How Chevy and GM Are Building the Future
GM CEO Mary Barra expects to invest up to $27 billion to produce electric vehicles through 2025, some of which has already gone into building Factory Zero, where the 2021 Hummer EV is being assembled. Interestingly, Ford CEO Jim Farley recently announced the Ford Motor Company has decided to nearly double its intended investment of $11.5 billion dedicated to EV development and production to $22 billion. And Ford just announced it plans to go fully electric in Europe by 2026. It seems the market is getting hot and heavy while companies try to outrun each other, which should eventually benefit buyers.
What GM plans for the farther future is to ensure there are electric vehicles across all price points and model types, offering both affordable EVs and those which will draw the more luxury and sport-oriented crowds. The Ultium battery is the keystone holding this entire plan together. With a majority of its materials sourced in the US and the partnership with Ohio-based LG Chem to build the batteries in its own factory by 2022, this should make the end products less expensive. It also means GM won’t have to sweat through issues of product availability for parts.
The Autonomous Market Is Under Way
While the manufacturers begin to find ways to woo customers over to the EV market for personal vehicles, a vast new world of autonomous vehicles is being built, and it might be a surprise to learn some competitors are working together as partners. Cruise is a company focused on automation and has been majority-owned by GM since 2016, but Honda announced in 2018 that it would invest $2.75 billion in Cruise to partner with GM to design and create a fully autonomous vehicle. Enter the Origin in January of 2020, a fully automated passenger vehicle that has the footprint of an SUV, but the interior has seats facing each other with no option for a human to take over the driving. Development of the Origin came on the heels of Chevy’s fully automated Bolt, which also has no driving apparatus at all; however, the seats on the interior still look like a traditional vehicle.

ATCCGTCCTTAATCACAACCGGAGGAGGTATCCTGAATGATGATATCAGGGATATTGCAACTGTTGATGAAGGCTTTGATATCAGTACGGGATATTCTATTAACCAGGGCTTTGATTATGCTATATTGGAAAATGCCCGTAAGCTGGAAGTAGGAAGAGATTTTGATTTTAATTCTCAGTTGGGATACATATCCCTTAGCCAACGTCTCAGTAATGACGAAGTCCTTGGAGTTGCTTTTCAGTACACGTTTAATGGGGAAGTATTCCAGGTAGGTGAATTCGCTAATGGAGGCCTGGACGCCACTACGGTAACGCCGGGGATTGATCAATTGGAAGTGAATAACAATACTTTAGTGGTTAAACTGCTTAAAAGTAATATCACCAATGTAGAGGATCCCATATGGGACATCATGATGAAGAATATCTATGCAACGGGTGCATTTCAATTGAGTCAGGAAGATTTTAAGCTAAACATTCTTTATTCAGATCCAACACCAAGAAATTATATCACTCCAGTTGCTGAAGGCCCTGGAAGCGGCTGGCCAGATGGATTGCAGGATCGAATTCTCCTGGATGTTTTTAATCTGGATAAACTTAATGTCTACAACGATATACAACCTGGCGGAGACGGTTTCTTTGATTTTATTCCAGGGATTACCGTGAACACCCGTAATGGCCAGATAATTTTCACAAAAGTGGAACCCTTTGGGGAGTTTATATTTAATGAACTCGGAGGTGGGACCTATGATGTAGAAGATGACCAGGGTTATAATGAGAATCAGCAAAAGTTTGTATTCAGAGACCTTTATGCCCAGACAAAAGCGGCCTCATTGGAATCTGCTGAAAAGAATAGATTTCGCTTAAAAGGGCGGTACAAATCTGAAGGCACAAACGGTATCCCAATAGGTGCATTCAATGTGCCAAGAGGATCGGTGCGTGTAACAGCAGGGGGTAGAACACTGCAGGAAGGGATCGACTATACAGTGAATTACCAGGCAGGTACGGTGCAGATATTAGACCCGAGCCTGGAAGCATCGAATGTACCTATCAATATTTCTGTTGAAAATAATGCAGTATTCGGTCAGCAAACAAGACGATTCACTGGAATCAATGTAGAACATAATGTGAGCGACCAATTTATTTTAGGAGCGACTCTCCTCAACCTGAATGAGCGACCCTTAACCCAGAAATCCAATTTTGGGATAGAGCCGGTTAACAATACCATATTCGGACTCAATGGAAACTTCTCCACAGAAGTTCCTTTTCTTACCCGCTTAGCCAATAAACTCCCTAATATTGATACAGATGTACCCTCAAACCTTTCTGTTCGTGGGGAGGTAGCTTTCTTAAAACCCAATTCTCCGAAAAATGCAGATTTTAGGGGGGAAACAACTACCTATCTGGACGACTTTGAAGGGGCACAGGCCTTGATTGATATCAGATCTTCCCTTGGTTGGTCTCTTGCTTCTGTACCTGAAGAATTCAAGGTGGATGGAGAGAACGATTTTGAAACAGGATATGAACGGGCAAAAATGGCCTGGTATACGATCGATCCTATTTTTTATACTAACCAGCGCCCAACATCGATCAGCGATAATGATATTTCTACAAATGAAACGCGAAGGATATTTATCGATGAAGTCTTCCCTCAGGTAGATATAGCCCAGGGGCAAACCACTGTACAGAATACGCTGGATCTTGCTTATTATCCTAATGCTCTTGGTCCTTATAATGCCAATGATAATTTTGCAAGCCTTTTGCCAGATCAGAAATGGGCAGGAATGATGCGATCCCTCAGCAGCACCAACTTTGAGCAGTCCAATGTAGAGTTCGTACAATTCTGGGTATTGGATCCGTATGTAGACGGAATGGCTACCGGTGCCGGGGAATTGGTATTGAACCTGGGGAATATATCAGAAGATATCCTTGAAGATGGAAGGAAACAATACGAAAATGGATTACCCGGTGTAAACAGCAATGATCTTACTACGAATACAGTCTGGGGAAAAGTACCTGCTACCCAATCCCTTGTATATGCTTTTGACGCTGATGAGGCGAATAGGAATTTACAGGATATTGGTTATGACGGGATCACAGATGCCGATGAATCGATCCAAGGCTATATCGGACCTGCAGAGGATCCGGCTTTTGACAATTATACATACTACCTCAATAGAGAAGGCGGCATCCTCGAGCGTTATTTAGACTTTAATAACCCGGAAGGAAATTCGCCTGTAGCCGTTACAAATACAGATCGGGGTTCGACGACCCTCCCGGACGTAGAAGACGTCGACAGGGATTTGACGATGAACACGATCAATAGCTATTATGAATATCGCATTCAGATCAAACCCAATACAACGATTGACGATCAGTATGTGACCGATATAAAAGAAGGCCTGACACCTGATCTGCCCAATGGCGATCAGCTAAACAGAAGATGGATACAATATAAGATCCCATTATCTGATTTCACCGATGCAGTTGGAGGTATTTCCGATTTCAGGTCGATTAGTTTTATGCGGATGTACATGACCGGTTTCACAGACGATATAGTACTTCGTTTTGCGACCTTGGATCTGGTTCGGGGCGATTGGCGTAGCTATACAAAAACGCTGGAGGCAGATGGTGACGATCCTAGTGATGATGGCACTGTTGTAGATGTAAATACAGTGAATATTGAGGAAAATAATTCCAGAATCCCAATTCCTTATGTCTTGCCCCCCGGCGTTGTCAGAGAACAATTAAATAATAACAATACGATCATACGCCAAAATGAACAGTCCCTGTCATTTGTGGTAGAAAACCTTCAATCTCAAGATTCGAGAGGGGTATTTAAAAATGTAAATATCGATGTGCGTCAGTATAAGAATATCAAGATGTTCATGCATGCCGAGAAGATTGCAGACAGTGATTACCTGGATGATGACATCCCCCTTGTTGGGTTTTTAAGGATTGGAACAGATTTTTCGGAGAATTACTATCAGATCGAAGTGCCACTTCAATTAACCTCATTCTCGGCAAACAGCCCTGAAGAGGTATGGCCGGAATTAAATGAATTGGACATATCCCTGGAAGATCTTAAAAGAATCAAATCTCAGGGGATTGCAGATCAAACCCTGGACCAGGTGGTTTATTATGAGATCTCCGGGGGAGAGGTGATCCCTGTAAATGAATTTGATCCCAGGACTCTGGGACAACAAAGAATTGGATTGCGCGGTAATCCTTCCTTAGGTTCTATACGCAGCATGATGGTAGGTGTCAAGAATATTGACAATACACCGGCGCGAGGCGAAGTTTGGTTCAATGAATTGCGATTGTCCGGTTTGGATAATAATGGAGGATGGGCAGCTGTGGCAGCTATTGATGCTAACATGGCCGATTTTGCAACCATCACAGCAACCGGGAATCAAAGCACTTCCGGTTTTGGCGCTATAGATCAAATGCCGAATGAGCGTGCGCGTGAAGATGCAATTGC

Other creators have been working on automation in recent years, with Ford actually testing fleets in several cities in the US. Those fleets are being used mostly as delivery vehicles with a human still sitting in the front seat while the vehicles are running, but Ford is now building fleets for ride-hailing services in Miami. It just so happens that while Chevy Bolts and futuristic-looking vehicles have been self-driving around the streets of San Francisco, GM’s overarching plan has been to build a ride-hailing industry of its own. With Honda at its side, the creation of the Origin expects to knock down some walls when it comes to production. Cruise claims the Origin should last for one million miles, with numerous working parts being replaceable as needed over time. That should turn the industry on its head.
Another piece of the puzzle is GM’s BrightDrop, which is building products made for commercial use. A current focus of BrightDrop is a partnership with FedEx, which has been testing electric pallets for EV delivery vans built by GM. As part of the deal, FedEx gets the first 500 delivery vans. Fleet vehicles will most likely enjoy the development of the Ultium platform soon, and GM has noted that innovations have already shifted the driving range to reach up to 450 miles, with projections of reaching a range as high as 600 miles from a single charge. Whether buyers will accept fully automated vehicles anytime soon is debatable, but Ultium certainly shows promise for convincing buyers to give up the gas pump.